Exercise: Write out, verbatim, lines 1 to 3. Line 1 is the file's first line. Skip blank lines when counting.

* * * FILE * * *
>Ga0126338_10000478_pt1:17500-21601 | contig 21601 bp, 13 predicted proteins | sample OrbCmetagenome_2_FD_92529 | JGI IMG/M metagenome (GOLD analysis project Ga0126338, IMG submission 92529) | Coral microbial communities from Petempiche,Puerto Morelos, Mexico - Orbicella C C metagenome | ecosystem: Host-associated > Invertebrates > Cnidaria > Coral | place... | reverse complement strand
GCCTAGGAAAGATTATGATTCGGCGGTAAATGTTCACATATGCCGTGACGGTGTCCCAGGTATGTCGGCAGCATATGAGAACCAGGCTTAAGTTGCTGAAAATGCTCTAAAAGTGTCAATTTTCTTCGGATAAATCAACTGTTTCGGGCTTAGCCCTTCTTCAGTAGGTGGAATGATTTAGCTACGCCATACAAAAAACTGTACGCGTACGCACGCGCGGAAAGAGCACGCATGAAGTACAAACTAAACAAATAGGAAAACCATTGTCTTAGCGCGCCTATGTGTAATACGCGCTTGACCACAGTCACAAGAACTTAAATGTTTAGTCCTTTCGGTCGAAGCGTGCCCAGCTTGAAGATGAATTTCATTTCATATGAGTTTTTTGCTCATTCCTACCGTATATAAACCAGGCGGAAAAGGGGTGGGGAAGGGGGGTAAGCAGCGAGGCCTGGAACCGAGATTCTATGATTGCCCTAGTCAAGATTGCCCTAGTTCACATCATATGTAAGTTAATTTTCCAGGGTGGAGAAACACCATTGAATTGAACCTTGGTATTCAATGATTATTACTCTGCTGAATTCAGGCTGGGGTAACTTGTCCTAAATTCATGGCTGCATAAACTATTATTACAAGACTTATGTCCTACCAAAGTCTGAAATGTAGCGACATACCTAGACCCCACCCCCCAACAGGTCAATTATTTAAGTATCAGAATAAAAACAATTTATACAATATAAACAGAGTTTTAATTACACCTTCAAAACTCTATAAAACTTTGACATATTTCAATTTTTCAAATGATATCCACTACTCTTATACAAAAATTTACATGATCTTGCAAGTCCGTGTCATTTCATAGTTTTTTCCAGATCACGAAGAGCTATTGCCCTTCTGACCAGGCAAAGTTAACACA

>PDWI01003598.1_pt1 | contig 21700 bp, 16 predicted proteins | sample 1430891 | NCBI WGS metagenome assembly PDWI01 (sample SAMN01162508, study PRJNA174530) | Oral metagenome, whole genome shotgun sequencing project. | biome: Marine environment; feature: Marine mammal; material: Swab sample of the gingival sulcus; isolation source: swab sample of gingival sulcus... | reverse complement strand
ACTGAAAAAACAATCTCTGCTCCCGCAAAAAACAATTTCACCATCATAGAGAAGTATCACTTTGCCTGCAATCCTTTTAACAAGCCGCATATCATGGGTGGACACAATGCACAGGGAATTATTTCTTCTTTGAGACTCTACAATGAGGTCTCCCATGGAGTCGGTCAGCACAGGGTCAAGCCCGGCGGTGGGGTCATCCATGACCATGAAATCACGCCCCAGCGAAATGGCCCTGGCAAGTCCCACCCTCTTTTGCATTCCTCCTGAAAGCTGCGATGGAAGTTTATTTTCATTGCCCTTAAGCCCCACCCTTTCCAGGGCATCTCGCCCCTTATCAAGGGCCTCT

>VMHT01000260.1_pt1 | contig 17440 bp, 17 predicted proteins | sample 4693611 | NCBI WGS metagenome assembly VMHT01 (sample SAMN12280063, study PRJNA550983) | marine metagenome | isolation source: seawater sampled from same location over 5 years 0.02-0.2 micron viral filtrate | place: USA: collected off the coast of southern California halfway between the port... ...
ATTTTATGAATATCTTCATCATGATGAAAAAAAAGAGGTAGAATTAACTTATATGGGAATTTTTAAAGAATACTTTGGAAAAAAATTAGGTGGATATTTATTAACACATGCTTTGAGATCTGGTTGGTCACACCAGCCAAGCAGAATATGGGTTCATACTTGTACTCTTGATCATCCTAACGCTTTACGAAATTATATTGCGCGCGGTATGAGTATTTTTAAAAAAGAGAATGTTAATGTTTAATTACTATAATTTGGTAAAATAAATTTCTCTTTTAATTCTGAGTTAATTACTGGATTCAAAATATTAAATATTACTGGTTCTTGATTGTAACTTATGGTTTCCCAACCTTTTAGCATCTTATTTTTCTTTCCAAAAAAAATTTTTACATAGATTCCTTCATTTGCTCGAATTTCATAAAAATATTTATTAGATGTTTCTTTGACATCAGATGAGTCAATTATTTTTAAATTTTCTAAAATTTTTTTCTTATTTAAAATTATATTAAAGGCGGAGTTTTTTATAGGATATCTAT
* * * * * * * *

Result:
>Ga0126338_10000478_pt1:17500-21601 | contig 21601 bp, 13 predicted proteins | sample OrbCmetagenome_2_FD_92529 | JGI IMG/M metagenome (GOLD analysis project Ga0126338, IMG submission 92529) | Coral microbial communities from Petempiche,Puerto Morelos, Mexico - Orbicella C C metagenome | ecosystem: Host-associated > Invertebrates > Cnidaria > Coral | place... | reverse complement strand
GCCTAGGAAAGATTATGATTCGGCGGTAAATGTTCACATATGCCGTGACGGTGTCCCAGGTATGTCGGCAGCATATGAGAACCAGGCTTAAGTTGCTGAAAATGCTCTAAAAGTGTCAATTTTCTTCGGATAAATCAACTGTTTCGGGCTTAGCCCTTCTTCAGTAGGTGGAATGATTTAGCTACGCCATACAAAAAACTGTACGCGTACGCACGCGCGGAAAGAGCACGCATGAAGTACAAACTAAACAAATAGGAAAACCATTGTCTTAGCGCGCCTATGTGTAATACGCGCTTGACCACAGTCACAAGAACTTAAATGTTTAGTCCTTTCGGTCGAAGCGTGCCCAGCTTGAAGATGAATTTCATTTCATATGAGTTTTTTGCTCATTCCTACCGTATATAAACCAGGCGGAAAAGGGGTGGGGAAGGGGGGTAAGCAGCGAGGCCTGGAACCGAGATTCTATGATTGCCCTAGTCAAGATTGCCCTAGTTCACATCATATGTAAGTTAATTTTCCAGGGTGGAGAAACACCATTGAATTGAACCTTGGTATTCAATGATTATTACTCTGCTGAATTCAGGCTGGGGTAACTTGTCCTAAATTCATGGCTGCATAAACTATTATTACAAGACTTATGTCCTACCAAAGTCTGAAATGTAGCGACATACCTAGACCCCACCCCCCAACAGGTCAATTATTTAAGTATCAGAATAAAAACAATTTATACAATATAAACAGAGTTTTAATTACACCTTCAAAACTCTATAAAACTTTGACATATTTCAATTTTTCAAATGATATCCACTACTCTTATACAAAAATTTACATGATCTTGCAAGTCCGTGTCATTTCATAGTTTTTTCCAGATCACGAAGAGCTATTGCCCTTCTGACCAGGCAAAGTTAACACA

>PDWI01003598.1_pt1 | contig 21700 bp, 16 predicted proteins | sample 1430891 | NCBI WGS metagenome assembly PDWI01 (sample SAMN01162508, study PRJNA174530) | Oral metagenome, whole genome shotgun sequencing project. | biome: Marine environment; feature: Marine mammal; material: Swab sample of the gingival sulcus; isolation source: swab sample of gingival sulcus... | reverse complement strand